Sunday Stroke Survival: It's the Little Things That Count

There must be a thousand little things that I now do as second nature without thinking in living post stroke. I got to thinking about them when I got my shower this morning. Some I've mentioned here eons ago and others I have not.  It may just help someone out there. The point is that I took the time after my stroke to think these through before doing them just after my stroke almost six years ago. Now, they are habits.

I got my clothes out of the dresser and stacked them in the order I would need to put them on after I dried myself. I have a storage basket within easy reach of the shower chair for my stack of fresh clothes. I just push it between the tub and the commode when I'm not showering. It also holds my extra pouf, shampoo, and liquid bath soap. I make my own and reuse a previously bought pump bottle of liquid soap. Don't you just hate finding you are out of something in the middle of a shower?

In the old days, BS (before stroke), I'd get dressed from the top down. My bra, shirt, underwear, pants, socks, shoes. Now I dress just the opposite. I need my AFO to stand and balance so my legs and feet get dried first while I'm on the shower chair. I'll don my socks first. My AFO is next while I'm still seated. My socks are on the top of the pile. Next I'll grab my panties. Once they are pulled knee high, I'll insert the urinary pad and grab my pants. I always lay my pants flat against my body the front side up to stop me from putting them on backwards. Too many times have I put them on backwards and didn't realize it until I was pulling them up. I'll pull these up to clear my feet and also about knee high. Then, I'll stand up to pull both the rest of the way up being careful not to get my panties in a wad.  I'll put on my shoes next for better balance. When buying new jeans I make sure of a couple of things before I order them: they are elastic waist (it's faster and easier to get them off on my double Lasix days), they have pockets (preferably deep pockets since I don't carry a purse) and lastly that they are flared or boot cut (easier to pull on over my AFO).

Oh, to make reaching those hard to reach spots, I use a  Pouf on a handle.I found mine at Bed, Bath, and Beyond. One side is nylon mesh and the other is a loofah for those spots that really need a good scrubbing. I'd be lost without one of these. I can used a washcloth in a pinch, but this one adaptive tool takes most of the aggravation out of bathing with one hand on a shower chair. When I go to Bed, Bath, and Beyond, I always buy two of these at a time. The nylon mesh is notorious for coming apart and nothing is worse than being halfway through a shower when it unravels on you.I do miss standing up in the shower.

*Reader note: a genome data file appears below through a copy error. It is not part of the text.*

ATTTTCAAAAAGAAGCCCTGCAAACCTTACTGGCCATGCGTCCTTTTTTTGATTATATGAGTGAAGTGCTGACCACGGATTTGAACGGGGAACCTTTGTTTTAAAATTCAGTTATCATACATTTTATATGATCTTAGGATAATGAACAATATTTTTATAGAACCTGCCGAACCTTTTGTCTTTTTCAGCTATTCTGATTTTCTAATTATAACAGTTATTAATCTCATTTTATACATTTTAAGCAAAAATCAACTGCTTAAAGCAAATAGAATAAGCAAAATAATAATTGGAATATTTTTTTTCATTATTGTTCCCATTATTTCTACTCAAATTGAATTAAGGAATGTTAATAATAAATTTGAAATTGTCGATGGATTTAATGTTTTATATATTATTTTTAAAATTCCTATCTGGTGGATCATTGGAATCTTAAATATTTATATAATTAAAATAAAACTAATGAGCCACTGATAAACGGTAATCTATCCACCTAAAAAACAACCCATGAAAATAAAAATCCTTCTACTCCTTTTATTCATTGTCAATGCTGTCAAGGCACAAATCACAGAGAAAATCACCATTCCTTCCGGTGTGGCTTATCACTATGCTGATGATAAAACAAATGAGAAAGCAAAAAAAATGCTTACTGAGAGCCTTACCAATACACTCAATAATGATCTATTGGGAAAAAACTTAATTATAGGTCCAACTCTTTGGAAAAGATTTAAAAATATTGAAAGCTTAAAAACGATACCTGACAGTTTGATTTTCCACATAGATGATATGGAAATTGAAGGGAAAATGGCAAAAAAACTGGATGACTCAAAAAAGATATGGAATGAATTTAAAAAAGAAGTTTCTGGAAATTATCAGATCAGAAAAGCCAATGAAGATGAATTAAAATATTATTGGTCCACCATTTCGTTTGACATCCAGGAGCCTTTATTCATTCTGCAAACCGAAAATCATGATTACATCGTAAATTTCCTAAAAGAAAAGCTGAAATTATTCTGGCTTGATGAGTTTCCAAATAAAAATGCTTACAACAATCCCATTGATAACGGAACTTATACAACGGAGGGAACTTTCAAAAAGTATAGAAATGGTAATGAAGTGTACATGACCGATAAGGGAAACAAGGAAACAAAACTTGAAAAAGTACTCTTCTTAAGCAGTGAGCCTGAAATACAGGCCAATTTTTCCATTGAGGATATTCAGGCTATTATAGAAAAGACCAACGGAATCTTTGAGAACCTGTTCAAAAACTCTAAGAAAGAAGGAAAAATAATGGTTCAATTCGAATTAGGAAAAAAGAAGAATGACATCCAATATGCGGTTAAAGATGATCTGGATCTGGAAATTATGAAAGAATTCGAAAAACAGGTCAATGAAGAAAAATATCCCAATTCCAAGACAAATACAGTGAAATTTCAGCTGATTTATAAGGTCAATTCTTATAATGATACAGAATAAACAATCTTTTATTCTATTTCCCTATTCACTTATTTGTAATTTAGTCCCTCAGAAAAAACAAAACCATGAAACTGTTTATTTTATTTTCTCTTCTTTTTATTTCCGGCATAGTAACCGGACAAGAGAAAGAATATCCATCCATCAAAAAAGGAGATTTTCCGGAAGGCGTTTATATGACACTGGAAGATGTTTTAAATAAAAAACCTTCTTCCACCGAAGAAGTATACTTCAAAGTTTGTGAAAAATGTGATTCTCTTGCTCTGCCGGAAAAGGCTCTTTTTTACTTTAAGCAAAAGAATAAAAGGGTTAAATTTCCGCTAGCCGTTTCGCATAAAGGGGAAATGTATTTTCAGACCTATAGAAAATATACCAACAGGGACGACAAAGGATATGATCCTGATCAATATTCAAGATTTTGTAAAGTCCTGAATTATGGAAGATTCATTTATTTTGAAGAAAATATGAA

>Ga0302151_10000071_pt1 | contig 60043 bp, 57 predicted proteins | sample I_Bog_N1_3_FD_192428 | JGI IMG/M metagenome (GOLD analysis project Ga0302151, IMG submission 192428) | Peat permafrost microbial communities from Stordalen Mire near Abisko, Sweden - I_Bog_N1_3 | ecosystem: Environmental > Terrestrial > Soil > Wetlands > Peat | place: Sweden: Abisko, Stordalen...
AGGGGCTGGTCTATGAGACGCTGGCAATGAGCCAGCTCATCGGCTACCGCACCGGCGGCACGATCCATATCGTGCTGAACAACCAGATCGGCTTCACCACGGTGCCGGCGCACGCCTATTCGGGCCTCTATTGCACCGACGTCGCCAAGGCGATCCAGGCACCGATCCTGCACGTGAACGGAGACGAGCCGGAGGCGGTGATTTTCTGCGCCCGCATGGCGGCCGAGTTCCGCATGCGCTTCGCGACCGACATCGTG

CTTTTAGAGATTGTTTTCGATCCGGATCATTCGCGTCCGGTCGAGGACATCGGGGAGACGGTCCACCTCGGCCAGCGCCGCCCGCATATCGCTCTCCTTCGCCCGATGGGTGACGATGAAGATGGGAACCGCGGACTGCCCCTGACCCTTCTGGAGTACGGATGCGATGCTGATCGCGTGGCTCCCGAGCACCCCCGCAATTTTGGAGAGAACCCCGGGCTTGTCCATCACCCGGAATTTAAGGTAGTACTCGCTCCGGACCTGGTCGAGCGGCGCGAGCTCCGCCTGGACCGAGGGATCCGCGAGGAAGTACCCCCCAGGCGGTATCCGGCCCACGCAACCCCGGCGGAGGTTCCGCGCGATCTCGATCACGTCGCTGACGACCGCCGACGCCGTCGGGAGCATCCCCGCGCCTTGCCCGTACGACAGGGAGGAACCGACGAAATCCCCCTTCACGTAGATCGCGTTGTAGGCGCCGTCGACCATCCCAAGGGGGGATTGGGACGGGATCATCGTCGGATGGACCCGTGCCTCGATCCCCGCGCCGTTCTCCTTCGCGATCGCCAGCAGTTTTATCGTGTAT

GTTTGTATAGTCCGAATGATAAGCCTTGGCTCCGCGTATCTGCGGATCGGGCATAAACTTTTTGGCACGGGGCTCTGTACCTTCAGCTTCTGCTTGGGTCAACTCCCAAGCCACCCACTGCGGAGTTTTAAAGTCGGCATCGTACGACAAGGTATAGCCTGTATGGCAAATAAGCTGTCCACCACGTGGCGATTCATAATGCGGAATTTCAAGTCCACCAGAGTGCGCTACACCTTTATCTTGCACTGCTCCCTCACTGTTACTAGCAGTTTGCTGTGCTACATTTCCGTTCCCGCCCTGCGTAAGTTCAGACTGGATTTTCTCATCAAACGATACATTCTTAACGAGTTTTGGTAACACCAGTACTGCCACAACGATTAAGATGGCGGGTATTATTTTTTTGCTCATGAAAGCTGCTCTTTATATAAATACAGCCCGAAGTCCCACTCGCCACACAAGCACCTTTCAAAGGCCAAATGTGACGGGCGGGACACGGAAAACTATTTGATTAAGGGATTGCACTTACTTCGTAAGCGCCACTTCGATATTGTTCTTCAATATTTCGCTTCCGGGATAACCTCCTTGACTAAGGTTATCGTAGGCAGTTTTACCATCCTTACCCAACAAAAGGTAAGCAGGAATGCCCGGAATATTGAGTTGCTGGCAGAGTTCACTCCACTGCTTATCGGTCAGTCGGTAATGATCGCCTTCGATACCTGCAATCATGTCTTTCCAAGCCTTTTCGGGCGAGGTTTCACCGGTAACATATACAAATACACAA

I'll head over to the sink to finish drying my hair and comb it out of my eyes. Notice I haven't put on my over the shoulder boulder holder or shirt yet. At the sink, I put on deodorant and prepare to brush my teeth. I had bought a Spin Brush (battery operated toothbrush) prior to my stroke. Speaking of deodorant, a person asked me how I applied it one handed. This person recently had surgery and was one handed while she healed and said her wrists wouldn't bend enough to apply it. .First, I use a stick style, solid deodorant.  I'll twist the bar all the way up, and then lean forward until I can reach the spot it needs to be applied to. I'll then roll the stick back down and recap it.

I usually make a mess brushing my teeth. I wish I could blame it on my stroke, but I had this problem BS. I find with a the battery powered toothbrush it's easier to apply toothpaste to because it stays where I put it. I do use Rebecca's trick with the washcloth when I don't have mine. In case you were wondering, this same toothbrush is still going strong after 7 years of twice daily use. How's that for an endorsement? Now, the small trick I do with the toothpaste is I use the edge of the sink to push out the amount of toothpaste I need and then apply it to my toothbrush. Sure, I could just squeeze the middle of the tube, but I'd have to straighten it out eventually, so I save myself a step. I've finally used all the removable cap tubes of toothpaste. Yeah! Now, I've got the flip caps.